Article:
5. The computer system of claim 3 , wherein the first module comprises: a half summer summing exponent bits of the first floating point number and an inverted exponent bits of the second floating point number.

6. The computer system of claim 5 , wherein the half summer is comprised of a XOR gate.

7. The computer system of claim 3 , wherein the second detecting module comprises:

a first half summer to sum exponent bits of the first floating point number and inverted exponent bits of the second floating point number to generate a sum value;

an adder to sum the exponent bits of the first floating point number and the inverted exponent bits of the second floating point number to generated a carry value;

a second half summer to sum the sum value from the first half summer and a carry value corresponding to a previous sum value to generate the second detection bit.

8. The computer system of claim 7 , wherein each of the first and second half summers is comprised of a XOR gate.

9. The computer system of claim 1 , wherein the denormalization detecting unit further comprises:

a comparator to compare the bits other than the predetermined number of MSB of the exponents of the two floating point numbers; and

the selecting unit determining to bypass denormalization if the exponent difference using the predetermined number of MSB is less than two and if the exponent difference of the bits other than the predetermined number of MSB is equal to or greater than the maximum shift value.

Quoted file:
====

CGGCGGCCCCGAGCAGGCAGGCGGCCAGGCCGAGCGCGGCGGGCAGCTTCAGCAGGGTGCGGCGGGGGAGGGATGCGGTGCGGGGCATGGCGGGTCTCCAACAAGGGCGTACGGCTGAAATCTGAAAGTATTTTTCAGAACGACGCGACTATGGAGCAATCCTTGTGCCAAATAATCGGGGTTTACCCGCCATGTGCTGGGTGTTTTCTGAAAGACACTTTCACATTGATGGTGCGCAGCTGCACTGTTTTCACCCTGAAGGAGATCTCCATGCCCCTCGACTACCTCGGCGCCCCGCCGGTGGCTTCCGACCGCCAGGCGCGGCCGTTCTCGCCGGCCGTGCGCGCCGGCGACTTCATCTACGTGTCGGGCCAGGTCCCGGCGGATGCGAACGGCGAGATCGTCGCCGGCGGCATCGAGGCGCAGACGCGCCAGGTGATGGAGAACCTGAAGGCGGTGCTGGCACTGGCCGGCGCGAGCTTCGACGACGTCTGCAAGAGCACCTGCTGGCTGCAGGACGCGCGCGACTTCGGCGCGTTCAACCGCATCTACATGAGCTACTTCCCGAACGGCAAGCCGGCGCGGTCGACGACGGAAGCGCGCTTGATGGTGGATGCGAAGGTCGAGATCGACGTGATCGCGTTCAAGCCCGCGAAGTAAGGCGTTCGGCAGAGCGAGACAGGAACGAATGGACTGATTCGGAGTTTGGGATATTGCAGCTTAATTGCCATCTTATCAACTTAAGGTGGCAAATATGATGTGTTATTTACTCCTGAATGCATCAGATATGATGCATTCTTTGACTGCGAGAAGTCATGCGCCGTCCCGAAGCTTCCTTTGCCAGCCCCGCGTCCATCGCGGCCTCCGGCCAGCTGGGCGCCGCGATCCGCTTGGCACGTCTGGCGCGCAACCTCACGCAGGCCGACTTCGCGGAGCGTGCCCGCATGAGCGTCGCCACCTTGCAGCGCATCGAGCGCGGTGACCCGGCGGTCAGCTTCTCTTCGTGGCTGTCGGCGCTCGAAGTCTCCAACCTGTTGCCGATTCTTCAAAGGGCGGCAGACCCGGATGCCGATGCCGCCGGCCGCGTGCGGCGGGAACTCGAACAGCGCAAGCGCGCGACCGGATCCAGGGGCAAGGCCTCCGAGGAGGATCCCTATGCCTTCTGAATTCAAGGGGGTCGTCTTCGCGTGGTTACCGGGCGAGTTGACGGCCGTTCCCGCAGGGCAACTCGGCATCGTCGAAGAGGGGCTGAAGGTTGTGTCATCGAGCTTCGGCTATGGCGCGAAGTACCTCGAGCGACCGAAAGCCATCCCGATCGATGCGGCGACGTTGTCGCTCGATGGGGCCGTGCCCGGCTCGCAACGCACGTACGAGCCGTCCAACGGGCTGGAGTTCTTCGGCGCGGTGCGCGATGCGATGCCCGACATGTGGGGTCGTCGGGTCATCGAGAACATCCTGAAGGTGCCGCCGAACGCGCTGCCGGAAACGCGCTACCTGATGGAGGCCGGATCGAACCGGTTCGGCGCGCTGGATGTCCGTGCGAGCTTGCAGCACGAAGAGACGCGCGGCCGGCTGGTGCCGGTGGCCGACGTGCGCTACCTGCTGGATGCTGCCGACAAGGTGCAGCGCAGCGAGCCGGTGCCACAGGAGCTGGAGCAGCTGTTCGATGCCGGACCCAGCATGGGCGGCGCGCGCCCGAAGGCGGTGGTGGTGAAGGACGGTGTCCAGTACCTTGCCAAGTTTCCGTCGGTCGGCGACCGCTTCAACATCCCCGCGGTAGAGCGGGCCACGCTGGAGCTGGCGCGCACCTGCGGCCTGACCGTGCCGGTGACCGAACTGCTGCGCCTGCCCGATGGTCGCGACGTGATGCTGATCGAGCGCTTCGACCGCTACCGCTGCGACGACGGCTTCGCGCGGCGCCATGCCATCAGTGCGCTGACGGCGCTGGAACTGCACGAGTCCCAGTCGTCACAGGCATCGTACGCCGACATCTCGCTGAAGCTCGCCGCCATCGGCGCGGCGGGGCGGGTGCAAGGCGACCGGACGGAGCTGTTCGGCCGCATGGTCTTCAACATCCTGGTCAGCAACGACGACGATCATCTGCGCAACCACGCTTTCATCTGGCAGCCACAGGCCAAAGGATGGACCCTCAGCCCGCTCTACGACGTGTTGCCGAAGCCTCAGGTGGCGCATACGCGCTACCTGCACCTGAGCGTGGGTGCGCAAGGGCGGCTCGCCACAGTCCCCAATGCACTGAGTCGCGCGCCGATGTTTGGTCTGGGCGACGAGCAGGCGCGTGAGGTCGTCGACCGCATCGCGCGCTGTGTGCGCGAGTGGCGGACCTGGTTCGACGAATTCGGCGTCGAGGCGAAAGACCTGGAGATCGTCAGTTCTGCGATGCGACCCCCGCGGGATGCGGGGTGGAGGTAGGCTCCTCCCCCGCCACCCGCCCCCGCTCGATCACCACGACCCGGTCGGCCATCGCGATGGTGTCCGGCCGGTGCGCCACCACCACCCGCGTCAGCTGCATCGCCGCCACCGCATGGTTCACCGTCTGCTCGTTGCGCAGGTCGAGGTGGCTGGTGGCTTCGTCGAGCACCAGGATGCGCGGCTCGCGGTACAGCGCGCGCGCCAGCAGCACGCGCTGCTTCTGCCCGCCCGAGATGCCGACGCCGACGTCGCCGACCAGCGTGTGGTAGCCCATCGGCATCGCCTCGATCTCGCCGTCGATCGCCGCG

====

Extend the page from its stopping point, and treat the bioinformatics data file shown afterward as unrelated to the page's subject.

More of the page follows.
10. The computer system of claim 1 , wherein the less-than-two detector comprises:

a first half summer to generate a first detection bit by half summing the predetermined number of MSB of an exponent of the first floating point number and inverted predetermined number of MSBs of an exponent of the second floating number;

an adder to sum the predetermined number of MSB of the exponent of the first floating point number and the inverted predetermined number of MSB of the exponent of the second floating point number to generated a carry value;

a second half summer to sum each first detection bit and a carry value corresponding to a previous first detection bit to generate the second detection bit;

the selecting unit combining the first and second detection bits to determine if the exponent difference using the predetermined number of MSB is less than two.

11. A computer-implemented method comprising:

decoding a computer instruction;

executing a floating point calculation on two floating point numbers including a first floating point number and a second floating point number in response to the decoded computer instruction, the floating point calculation comprising:

(a) bypassing complex normalization if an exponent difference of the two floating point numbers is not less than two;

(b) performing complex normalization if the complex normalization is not bypassed; and

(c) bypassing denormalization if the exponent difference of the two floating point numbers is equal to or greater than the maximum shift value by determining if an exponent difference of a predetermined number of most significant bits (MSB) of the two floating point numbers is less than two and determining to bypass denormalization of the two floating point numbers if the exponent difference using the predetermined number of MSB is not less than two.

12. The method of claim 11 , wherein (a) comprises:

generating a first detection bit from the exponents of the first floating point number and the second floating point number, the first detection bits determining if the exponent difference of the two floating point numbers is zero; and